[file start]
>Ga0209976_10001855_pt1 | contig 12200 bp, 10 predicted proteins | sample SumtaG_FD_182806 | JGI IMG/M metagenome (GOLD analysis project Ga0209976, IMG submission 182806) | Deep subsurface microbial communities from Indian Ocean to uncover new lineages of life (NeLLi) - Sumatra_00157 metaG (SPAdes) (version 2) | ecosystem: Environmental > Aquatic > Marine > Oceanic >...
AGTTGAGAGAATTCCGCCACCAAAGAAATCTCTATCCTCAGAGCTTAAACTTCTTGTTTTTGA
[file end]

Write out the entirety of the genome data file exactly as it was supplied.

>Ga0209976_10001855_pt1 | contig 12200 bp, 10 predicted proteins | sample SumtaG_FD_182806 | JGI IMG/M metagenome (GOLD analysis project Ga0209976, IMG submission 182806) | Deep subsurface microbial communities from Indian Ocean to uncover new lineages of life (NeLLi) - Sumatra_00157 metaG (SPAdes) (version 2) | ecosystem: Environmental > Aquatic > Marine > Oceanic >...
AGTTGAGAGAATTCCGCCACCAAAGAAATCTCTATCCTCAGAGCTTAAACTTCTTGTTTTTGA